• Race/ethnicity (White/Other Non-Hispanic, Black Non-Hispanic, Hispanic) by Education (Some College or less, Bachelor and beyond)

The margin of sampling error is plus or minus 3.9 percentage points at the 95% confidence level, for results based on the entire sample of adults. The margin of sampling error takes into account the design effect, which was 1.17. The margin of sampling error is plus or minus 4.2 percentage points at the 95% confidence level, for results based on the registered voter’s sample. The margin of sampling error takes into account the design effect, which was 1.17. The margin of sampling error is higher and varies for results based on sub-samples. Sampling error is only one potential source of error. There may be other unmeasured non-sampling error in this or any poll. In our reporting of the findings, percentage points are rounded off to the nearest whole number. As a result, percentages in a given table column may total slightly higher or lower than 100%. In questions that permit multiple responses, columns may total substantially more than 100%, depending on the number of different responses offered by each respondent.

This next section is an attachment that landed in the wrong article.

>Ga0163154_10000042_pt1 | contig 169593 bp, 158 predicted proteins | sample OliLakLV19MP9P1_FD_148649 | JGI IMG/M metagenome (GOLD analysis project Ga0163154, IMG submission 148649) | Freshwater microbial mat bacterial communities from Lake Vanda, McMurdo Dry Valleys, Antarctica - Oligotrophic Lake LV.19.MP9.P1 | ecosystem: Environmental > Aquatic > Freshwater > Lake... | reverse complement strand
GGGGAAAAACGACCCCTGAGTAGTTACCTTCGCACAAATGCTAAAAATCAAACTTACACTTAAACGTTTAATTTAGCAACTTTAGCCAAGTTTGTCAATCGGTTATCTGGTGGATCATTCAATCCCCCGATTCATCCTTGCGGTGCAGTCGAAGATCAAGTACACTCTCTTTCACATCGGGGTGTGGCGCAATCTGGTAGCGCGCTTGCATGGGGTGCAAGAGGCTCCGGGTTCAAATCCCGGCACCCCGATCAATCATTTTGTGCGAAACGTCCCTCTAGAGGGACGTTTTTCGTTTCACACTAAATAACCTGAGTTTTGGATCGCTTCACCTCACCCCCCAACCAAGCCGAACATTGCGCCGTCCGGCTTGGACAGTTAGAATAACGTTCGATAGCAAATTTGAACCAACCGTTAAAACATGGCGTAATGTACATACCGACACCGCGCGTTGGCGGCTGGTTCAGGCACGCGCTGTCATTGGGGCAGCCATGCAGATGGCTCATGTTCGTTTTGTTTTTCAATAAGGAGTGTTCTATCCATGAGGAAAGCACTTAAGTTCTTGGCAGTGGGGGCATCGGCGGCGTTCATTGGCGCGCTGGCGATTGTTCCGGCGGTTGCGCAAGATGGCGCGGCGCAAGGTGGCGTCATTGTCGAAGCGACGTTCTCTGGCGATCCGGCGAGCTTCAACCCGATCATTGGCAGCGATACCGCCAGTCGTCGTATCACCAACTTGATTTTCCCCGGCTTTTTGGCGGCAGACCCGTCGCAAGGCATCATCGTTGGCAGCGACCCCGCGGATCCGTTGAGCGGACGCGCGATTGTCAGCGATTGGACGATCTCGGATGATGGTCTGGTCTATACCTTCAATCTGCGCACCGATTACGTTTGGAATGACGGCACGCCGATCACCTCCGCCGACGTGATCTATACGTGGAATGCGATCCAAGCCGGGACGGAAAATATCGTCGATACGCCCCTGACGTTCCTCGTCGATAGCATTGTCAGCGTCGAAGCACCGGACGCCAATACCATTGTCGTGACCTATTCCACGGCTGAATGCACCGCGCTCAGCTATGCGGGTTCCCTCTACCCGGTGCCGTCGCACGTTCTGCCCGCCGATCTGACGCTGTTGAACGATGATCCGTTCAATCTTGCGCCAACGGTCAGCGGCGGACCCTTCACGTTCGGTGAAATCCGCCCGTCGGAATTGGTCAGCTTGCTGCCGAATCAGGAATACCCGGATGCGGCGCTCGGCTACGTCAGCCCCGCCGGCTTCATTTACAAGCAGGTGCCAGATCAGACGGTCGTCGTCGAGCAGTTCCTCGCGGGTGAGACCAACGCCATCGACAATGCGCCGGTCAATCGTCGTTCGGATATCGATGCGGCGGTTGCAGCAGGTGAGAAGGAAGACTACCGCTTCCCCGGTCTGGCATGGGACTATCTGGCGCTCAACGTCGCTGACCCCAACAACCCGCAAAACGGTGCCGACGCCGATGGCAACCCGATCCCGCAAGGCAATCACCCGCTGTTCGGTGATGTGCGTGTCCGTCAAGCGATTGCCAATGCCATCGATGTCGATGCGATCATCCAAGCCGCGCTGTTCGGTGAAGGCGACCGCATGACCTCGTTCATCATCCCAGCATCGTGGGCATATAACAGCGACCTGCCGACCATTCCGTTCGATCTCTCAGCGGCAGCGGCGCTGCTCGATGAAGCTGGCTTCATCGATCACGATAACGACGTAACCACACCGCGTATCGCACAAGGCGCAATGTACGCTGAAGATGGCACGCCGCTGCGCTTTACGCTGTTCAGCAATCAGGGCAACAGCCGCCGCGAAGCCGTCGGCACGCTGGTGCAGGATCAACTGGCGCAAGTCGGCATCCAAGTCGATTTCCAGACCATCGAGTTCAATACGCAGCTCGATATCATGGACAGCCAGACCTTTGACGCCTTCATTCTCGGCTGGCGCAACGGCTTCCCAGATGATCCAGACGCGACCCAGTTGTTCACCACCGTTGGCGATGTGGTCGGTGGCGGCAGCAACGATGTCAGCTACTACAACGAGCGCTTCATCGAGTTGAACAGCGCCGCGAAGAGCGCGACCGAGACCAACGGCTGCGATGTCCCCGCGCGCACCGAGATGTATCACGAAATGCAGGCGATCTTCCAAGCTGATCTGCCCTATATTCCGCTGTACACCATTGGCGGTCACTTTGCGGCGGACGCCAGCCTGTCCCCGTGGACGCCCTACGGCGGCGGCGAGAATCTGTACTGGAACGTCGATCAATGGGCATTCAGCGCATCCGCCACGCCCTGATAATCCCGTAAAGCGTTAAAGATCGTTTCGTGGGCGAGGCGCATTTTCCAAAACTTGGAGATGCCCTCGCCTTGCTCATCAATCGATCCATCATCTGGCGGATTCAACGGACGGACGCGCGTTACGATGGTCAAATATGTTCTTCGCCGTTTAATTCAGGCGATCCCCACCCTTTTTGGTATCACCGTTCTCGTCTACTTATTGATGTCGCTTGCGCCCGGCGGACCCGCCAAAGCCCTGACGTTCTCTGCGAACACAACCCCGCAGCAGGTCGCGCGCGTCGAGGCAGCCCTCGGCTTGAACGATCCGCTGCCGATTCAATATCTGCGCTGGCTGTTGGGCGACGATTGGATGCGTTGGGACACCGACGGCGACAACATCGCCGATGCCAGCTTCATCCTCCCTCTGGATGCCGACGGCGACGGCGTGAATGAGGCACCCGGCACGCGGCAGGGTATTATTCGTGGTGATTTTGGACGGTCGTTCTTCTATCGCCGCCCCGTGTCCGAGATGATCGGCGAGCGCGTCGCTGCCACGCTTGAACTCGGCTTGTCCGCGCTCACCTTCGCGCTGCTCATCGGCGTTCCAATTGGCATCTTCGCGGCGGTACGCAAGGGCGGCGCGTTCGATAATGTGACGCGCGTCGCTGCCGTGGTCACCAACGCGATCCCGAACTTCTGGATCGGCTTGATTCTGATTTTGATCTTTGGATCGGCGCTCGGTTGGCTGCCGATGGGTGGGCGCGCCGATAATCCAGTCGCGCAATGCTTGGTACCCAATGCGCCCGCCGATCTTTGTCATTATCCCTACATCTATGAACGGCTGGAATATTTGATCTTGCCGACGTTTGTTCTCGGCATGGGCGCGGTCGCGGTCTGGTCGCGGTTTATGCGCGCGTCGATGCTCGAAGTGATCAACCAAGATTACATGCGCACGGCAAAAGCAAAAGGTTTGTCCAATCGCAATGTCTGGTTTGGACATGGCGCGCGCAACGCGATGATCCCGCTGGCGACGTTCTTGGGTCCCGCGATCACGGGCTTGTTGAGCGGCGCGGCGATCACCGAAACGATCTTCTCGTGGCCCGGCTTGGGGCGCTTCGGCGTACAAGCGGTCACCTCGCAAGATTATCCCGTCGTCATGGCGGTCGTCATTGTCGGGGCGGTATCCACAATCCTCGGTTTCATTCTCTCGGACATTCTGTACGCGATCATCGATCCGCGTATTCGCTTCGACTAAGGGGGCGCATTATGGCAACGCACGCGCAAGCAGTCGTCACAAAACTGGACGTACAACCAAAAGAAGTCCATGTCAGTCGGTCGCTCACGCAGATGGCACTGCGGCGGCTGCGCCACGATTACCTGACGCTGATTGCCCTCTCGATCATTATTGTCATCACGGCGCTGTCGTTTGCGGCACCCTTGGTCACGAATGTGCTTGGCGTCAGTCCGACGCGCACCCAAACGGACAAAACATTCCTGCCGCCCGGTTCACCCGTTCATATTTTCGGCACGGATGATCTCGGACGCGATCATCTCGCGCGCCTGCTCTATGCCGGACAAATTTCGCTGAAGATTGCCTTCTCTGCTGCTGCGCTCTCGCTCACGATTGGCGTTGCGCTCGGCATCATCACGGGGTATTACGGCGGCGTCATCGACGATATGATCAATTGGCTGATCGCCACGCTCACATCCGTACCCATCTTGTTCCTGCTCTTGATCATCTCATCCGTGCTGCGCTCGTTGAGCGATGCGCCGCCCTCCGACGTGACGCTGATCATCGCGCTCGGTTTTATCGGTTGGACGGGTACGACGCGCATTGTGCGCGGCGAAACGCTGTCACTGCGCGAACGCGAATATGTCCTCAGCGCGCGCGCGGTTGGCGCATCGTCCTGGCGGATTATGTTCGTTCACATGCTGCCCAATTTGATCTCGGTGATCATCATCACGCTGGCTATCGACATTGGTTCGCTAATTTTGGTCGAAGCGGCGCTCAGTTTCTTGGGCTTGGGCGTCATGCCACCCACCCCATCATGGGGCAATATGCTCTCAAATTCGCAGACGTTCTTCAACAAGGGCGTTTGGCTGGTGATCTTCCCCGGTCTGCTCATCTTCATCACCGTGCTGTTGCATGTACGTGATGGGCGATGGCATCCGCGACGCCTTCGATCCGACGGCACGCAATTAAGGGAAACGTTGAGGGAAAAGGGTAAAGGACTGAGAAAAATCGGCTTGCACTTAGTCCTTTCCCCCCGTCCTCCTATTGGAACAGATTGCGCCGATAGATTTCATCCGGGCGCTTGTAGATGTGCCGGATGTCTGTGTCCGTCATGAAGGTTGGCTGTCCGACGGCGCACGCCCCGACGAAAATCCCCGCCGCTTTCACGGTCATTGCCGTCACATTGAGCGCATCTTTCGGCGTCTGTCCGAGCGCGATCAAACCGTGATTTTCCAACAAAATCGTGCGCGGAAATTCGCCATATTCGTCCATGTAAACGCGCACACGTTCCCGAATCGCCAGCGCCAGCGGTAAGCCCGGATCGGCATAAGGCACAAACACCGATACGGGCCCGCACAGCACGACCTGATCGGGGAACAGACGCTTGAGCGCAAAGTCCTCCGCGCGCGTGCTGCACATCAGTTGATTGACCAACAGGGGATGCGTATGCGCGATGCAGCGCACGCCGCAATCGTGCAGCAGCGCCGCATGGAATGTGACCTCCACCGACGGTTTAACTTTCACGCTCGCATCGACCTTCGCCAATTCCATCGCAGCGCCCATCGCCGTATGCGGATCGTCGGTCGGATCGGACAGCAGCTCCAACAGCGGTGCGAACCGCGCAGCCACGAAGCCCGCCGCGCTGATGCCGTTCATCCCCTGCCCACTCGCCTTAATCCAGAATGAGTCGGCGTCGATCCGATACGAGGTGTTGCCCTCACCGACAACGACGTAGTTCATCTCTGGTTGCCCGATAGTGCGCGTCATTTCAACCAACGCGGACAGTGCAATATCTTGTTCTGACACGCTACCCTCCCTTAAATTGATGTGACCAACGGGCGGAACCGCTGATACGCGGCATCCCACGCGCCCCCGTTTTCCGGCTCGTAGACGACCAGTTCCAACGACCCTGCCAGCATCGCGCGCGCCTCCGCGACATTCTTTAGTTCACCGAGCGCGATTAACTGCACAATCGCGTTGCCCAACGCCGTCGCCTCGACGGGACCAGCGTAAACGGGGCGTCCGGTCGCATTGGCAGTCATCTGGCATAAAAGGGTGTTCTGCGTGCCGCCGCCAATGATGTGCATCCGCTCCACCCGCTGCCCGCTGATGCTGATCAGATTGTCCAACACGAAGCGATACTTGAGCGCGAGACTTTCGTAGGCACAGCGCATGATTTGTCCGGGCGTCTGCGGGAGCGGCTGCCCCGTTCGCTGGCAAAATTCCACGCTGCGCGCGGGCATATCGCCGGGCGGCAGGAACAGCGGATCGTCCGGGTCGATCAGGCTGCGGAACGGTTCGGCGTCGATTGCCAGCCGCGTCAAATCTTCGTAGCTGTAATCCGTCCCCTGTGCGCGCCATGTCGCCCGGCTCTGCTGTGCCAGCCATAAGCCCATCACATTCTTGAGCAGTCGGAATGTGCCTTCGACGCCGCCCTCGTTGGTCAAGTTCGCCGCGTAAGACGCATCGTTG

This topline includes trended data from two previous ABC News/Ipsos studies, conducted by Ipsos using the probability-based KnowledgePanel®. The first study was conducted June 3-4, 2022 and includes a nationally representative probability sample of 542 U.S. adults. The second study was conducted August 5-6, 2022 and includes a nationally representative probability sample of 665 U.S. adults. In the June 2022 study, the margin of sampling error is plus or minus 4.8 percentage points at the 95% confidence level, for results based on the entire sample of adults. The margin of sampling error takes into account the design effect, which was 1.29. In the August 2022 study, the margin of sampling error is plus or minus 4.2 percentage points at the 95% confidence level, for results based on the entire sample of adults. The margin of sampling error takes into account the design effect, which was 1.19. More information on the June 2022 study can be found here. More information on the August 2022 study can be found here.

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The author(s)

  • Mallory Newall Vice President, US, Public Affairs
  • Charlie Rollason Senior Research Analyst